So, this week was all about catching up and getting back to regular operations. This week was hectic with the fact that I had a very limited time for breaks and ate lunch at late times every day. Right now, my internship is about understanding how a store is managed. Mangers have it rough in the retail business. The one thing I learned from this crazy experience was the fact that working as a team is important. Having enough competent workers and being a good manager who delegates tasks effectively ensures that the manager doesn’t get stuck with working on the “gap” of responsibilities. Sadly, my manager had a lot of responsibilities because her employees were not as helpful as she had thought.
Speedway has rigorous standards for each classification of its stores and for the store I was assigned to, we receive many sales so we require a lot of attention and labor. We struggled this week due to the availability and skill of our employees. Next week we are receiving some new hires that can hopefully help alleviate the manager “gap” of responsibilities in the future.
This week at work I was reminded of the importance of proper planning. We were digging out the liner of a pond that the team had set up a while ago. There was water that wouldn’t drain under the liner and it was affecting the cleaning of the pond and the space they had to raise fish on it. One of my coworkers, looking a little angry at the situation, looked at me and asked “Richard, have you heard about the seven Ps?” I said no. “Proper, Prior, Planning, Prevents, Piss, Poor, Performance. Rules to live by. Remember them.”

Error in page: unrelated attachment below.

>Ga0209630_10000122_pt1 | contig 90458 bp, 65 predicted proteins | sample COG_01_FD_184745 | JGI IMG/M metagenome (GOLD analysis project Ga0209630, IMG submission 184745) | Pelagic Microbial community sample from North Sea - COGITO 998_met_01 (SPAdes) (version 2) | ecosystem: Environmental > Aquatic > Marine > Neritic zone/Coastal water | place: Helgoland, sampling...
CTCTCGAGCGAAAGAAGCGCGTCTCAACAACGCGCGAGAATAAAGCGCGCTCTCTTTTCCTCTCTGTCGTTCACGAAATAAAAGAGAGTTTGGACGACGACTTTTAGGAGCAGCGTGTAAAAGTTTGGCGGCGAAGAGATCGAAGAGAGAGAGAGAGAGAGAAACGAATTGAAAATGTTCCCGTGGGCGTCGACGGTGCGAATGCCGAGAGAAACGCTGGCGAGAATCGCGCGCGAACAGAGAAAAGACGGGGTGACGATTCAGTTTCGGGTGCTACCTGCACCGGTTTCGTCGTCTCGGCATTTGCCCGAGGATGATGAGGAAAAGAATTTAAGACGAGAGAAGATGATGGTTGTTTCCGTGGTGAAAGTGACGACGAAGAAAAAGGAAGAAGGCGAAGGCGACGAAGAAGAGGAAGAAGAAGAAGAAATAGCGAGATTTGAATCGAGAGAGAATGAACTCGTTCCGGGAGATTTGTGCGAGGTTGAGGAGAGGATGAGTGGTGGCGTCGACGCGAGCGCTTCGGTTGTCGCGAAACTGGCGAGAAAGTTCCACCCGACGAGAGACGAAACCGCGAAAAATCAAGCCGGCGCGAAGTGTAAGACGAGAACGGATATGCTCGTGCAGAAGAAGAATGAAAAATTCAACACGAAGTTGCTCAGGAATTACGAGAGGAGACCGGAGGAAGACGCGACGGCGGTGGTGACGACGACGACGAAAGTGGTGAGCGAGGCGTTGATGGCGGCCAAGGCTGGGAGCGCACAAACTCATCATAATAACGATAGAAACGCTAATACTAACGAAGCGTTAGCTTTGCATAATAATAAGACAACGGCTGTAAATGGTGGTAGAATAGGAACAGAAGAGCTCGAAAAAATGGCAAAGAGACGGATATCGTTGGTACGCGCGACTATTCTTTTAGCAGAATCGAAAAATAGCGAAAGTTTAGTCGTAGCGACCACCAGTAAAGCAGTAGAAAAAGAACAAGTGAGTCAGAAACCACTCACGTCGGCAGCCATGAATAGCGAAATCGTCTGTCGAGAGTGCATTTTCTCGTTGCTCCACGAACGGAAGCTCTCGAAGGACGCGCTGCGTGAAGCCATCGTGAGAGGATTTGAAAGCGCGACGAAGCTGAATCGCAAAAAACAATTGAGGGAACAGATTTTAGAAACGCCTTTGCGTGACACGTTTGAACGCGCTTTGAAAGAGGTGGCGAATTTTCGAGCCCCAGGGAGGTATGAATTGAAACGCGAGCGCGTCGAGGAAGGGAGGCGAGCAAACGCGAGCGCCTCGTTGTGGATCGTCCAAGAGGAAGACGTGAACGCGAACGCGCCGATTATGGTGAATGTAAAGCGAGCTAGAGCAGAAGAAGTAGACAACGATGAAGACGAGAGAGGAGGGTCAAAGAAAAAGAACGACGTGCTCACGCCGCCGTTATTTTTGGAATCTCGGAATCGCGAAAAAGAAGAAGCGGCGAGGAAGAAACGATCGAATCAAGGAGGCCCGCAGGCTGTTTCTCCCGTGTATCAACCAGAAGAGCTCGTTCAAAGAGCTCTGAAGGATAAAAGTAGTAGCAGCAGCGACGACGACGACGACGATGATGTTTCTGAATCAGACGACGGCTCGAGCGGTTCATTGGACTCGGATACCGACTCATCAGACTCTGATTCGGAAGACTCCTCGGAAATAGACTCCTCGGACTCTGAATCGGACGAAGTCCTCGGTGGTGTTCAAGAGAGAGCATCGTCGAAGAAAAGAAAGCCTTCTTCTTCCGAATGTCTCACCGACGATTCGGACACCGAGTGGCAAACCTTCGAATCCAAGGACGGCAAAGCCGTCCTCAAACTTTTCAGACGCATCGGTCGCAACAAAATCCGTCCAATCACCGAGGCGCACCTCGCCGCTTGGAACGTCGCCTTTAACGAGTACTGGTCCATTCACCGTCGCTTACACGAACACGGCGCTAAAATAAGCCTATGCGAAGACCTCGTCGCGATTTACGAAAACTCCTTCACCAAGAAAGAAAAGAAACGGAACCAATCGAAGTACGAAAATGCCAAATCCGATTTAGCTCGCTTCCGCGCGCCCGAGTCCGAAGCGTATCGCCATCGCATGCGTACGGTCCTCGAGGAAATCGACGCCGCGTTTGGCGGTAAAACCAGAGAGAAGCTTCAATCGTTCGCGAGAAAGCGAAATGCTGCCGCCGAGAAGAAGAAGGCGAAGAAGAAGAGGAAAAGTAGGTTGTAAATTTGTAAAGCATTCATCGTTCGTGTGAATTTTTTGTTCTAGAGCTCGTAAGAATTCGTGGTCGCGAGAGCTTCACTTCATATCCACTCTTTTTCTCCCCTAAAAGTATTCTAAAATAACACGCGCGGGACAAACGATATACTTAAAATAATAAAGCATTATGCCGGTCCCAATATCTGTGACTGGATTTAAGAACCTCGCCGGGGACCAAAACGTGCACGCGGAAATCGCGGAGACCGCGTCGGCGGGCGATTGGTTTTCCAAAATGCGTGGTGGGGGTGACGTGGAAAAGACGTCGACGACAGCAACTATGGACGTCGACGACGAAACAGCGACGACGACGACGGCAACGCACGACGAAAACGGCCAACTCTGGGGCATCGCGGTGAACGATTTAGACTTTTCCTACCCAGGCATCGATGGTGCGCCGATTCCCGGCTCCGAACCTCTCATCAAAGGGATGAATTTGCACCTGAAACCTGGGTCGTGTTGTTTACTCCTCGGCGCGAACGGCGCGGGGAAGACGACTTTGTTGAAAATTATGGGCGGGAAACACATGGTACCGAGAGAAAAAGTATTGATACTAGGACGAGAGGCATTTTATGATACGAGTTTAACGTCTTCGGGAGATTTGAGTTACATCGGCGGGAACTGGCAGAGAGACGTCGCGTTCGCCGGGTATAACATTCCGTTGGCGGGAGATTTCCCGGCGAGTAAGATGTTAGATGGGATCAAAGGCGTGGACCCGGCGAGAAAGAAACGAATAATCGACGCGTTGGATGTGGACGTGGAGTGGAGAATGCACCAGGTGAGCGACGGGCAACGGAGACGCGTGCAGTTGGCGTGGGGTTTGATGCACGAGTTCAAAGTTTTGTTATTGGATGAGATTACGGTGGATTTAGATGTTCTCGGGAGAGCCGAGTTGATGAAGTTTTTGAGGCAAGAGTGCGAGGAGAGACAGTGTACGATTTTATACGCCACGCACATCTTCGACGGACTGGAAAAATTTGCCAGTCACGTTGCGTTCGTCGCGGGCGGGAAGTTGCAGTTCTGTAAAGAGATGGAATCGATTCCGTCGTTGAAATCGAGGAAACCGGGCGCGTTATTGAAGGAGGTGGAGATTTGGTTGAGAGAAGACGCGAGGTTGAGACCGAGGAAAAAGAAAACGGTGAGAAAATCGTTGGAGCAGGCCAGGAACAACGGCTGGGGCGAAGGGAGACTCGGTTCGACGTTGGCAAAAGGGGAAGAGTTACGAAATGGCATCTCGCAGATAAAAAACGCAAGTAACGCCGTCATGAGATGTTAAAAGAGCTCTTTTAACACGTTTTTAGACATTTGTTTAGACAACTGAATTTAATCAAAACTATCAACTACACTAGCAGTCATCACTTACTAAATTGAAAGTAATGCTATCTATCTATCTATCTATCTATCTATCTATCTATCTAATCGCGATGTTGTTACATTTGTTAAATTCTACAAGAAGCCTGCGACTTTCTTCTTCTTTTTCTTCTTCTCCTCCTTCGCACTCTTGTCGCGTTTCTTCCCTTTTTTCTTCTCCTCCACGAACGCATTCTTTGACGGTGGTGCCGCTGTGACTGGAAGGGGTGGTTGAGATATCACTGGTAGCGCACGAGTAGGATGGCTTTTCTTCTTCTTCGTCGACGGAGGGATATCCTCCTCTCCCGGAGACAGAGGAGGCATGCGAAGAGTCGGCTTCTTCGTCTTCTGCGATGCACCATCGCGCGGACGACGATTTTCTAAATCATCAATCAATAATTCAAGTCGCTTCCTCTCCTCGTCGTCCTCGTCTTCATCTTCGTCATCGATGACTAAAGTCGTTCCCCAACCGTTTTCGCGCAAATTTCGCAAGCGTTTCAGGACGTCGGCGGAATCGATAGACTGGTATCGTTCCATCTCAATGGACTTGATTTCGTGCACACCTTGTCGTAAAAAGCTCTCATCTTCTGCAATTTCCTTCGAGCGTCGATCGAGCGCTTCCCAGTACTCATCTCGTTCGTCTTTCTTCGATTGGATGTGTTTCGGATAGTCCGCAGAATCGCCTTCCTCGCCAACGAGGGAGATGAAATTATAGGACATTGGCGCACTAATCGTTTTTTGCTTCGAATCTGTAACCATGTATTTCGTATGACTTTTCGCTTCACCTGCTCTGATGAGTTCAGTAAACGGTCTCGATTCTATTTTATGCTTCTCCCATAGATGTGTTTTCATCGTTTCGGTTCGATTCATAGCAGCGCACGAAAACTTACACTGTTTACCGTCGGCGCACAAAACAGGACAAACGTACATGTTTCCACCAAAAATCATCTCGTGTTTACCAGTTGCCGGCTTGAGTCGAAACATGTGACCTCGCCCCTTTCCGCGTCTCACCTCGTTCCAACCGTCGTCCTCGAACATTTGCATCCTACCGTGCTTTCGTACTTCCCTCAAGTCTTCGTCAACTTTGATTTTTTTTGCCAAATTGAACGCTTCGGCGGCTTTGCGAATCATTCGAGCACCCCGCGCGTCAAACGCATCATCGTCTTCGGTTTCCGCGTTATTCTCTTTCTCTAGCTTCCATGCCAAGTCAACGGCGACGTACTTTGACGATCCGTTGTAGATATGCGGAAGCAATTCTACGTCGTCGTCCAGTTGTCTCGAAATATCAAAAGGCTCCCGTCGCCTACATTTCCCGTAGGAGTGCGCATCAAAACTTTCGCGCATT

The pond hadn’t been in use for a while because of the problems it had and those problems could have been prevented with a little more work and as my coworker says, proper planning. To fix the pond, we are digging a trench and installing a drain under the liner. This will help us to easily pump out water that can filter under it in the future. We are also burying properly the edges of the liner. These things could have been done previously and the pond would be in use now but that’s how we learn. Aquaculture is a constantly changing field where new techniques are learned all the time. We are building new ponds and the team is making sure to implement all they have learned from their mistakes. I will make sure to take all this into account when I start my own fish farm.